Similarly, the dynamics of radicalization and militancy appear to be transforming in a disturbing way. Early this summer, al-Qaeda established an affiliate in the valley, Answar Ghazwat-Ul-Hind (AGUH), and the group has seemingly gained ground in Kashmir. According to local reports, the body of slain militant Mughees Ahmed Mir was draped in a black Islamic State (ISIS) flag during his funeral procession — with no green Pakistani flags in sight. Importantly, AGUH’s chief commander in Kashmir is Zakir Musa, a one-time local Hizbul Mujahideen commander who has advocated for Kashmiri jihad and criticized Pakistan for its “betrayal” of Kashmiri Muslims. These reports have ramifications on India’s Kashmir policy: if Pakistan were the primary reason for militancy, it is improbable that Musa’s jihadist ideology would gain traction, likely at the expense of pro-Pakistan sentiment. It also means that the militancy problem in the Kashmir Valley is on course to becoming increasingly tied to global jihadist movements such as ISIS, a threat that should compel India to seriously reexamine its posture toward the state.
A “War-Like” Situation
Local reports and open-source data suggest the situation in Kashmir is, as Finance Minister Arun Jaitley stated earlier this year, becoming progressively “war-like”: a once-dwindling militancy has been revived, unrest has yet to return to pre-2016 levels, radical jihadist ideology appears to be gaining ground, and funeral processions for militants continue to attract thousands. Though interlocutor Sharma has urged the central government to maintain an “open mind” in its approach to Kashmir, the central government’s hardline security strategy has taken precedence over the pursuit of dialogue. Even J&K’s centrist Chief Minister Mehbooba Mufti recently advocated for a “humane approach” to the problem, stating “militancy cannot be wiped out by killing militants alone.” Still, a reversal of the BJP’s hawkish policies seems unlikely given that most Indians are in favor of an increasingly forceful approach to Kashmir. If New Delhi does not confront the realities of Kashmiri discontent, normalcy will remain out of reach for the Valley.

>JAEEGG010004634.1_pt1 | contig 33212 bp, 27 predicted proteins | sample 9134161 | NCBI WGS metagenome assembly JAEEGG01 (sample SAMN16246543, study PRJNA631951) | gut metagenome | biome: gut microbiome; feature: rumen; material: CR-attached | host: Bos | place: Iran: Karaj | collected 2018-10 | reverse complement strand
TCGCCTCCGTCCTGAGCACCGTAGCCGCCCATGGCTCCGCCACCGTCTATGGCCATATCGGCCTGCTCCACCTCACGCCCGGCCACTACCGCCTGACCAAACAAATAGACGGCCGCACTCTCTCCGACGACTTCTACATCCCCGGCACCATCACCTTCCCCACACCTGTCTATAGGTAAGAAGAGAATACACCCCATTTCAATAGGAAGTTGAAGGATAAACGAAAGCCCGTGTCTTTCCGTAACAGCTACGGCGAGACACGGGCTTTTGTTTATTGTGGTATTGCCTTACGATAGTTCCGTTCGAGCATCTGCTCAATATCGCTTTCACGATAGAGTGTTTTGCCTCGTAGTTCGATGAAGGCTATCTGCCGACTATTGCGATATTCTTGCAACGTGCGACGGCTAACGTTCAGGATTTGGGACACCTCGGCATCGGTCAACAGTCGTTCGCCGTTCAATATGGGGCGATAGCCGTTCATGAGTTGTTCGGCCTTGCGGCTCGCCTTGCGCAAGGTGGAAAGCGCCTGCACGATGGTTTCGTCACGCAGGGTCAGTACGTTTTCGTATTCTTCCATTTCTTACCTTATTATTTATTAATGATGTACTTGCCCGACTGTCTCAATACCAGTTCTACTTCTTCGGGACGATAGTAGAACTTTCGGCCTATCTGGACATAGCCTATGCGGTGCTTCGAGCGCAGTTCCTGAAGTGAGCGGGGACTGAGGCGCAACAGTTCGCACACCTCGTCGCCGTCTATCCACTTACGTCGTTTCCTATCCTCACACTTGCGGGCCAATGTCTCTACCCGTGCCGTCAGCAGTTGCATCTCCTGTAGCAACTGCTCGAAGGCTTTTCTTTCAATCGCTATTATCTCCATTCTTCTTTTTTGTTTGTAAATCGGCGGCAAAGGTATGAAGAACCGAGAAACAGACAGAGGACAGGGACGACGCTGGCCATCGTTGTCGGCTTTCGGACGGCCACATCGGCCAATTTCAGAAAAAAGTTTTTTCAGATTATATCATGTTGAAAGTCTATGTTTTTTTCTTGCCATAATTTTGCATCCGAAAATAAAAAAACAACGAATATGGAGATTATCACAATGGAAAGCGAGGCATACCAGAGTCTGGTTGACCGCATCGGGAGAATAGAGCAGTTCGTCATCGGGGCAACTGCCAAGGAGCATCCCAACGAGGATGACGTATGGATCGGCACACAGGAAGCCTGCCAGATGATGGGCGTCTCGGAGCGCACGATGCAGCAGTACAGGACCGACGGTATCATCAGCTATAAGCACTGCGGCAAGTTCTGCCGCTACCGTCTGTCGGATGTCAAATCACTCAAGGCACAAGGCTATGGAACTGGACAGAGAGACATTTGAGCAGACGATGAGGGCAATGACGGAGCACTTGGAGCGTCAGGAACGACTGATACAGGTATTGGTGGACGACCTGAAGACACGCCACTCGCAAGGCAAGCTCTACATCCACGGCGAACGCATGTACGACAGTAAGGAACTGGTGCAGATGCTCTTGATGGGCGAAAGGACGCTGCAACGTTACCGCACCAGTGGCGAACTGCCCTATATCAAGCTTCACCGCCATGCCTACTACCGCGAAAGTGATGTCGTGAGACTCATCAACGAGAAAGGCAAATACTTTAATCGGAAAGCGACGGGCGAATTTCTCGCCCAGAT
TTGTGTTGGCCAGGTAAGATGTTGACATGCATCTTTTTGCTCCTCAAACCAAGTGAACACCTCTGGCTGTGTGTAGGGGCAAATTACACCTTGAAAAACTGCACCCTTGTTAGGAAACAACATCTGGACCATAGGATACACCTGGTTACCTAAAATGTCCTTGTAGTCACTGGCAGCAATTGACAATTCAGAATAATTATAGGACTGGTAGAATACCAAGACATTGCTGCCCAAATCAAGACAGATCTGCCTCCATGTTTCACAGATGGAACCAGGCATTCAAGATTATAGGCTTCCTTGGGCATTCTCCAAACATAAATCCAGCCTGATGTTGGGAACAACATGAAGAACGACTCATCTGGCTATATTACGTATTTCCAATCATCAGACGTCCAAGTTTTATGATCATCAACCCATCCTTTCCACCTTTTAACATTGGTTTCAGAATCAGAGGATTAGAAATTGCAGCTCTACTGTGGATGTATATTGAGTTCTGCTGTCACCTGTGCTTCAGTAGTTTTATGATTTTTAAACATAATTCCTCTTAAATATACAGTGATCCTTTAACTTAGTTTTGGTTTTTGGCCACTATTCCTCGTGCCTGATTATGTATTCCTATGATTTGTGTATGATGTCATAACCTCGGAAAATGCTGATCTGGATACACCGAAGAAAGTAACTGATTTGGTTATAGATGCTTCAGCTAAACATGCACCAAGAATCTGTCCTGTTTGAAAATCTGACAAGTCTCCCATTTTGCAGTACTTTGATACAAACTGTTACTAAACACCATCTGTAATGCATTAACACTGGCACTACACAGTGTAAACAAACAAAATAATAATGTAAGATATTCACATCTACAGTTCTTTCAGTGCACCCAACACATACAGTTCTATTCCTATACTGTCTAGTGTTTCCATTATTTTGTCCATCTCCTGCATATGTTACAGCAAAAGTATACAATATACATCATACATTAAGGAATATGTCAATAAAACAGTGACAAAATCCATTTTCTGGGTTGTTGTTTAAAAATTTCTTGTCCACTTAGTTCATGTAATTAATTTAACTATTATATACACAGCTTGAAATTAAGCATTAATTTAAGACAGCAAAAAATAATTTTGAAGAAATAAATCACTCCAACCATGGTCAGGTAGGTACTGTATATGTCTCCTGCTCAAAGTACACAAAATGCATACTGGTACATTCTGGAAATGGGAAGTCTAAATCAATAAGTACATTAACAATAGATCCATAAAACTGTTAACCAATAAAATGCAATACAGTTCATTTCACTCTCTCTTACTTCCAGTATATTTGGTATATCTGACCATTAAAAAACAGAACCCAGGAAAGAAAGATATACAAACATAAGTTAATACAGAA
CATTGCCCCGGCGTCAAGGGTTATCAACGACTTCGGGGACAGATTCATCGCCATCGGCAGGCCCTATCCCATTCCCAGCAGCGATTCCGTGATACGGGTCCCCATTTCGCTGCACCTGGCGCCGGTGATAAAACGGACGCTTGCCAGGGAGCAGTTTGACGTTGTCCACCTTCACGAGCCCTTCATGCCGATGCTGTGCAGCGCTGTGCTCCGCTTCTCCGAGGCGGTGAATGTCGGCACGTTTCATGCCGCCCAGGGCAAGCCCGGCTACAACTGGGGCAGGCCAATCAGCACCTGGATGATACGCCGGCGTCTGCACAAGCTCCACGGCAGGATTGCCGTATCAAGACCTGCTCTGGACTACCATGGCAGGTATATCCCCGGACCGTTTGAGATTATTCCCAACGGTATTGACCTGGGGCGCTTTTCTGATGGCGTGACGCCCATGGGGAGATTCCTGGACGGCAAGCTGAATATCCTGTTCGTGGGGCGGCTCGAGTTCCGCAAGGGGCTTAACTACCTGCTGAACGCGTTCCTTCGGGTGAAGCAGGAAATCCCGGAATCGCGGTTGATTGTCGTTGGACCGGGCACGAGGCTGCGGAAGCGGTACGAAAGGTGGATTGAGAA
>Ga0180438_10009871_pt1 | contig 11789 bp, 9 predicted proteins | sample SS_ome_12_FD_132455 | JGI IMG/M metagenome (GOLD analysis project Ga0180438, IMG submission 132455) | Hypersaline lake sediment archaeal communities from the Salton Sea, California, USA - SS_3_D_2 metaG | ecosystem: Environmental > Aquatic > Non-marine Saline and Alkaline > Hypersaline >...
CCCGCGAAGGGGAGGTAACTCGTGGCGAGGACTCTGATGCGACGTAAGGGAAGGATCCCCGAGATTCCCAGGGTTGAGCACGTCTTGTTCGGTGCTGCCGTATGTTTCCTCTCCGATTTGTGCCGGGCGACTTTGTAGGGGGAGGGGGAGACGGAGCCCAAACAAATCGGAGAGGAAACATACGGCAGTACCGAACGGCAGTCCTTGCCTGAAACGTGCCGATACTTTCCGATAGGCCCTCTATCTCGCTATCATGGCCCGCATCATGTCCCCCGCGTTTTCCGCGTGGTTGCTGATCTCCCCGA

Emily Tallo is a graduate of Indiana University’s School of Global and International Studies and a researcher at the Stimson Center’s South Asia Program.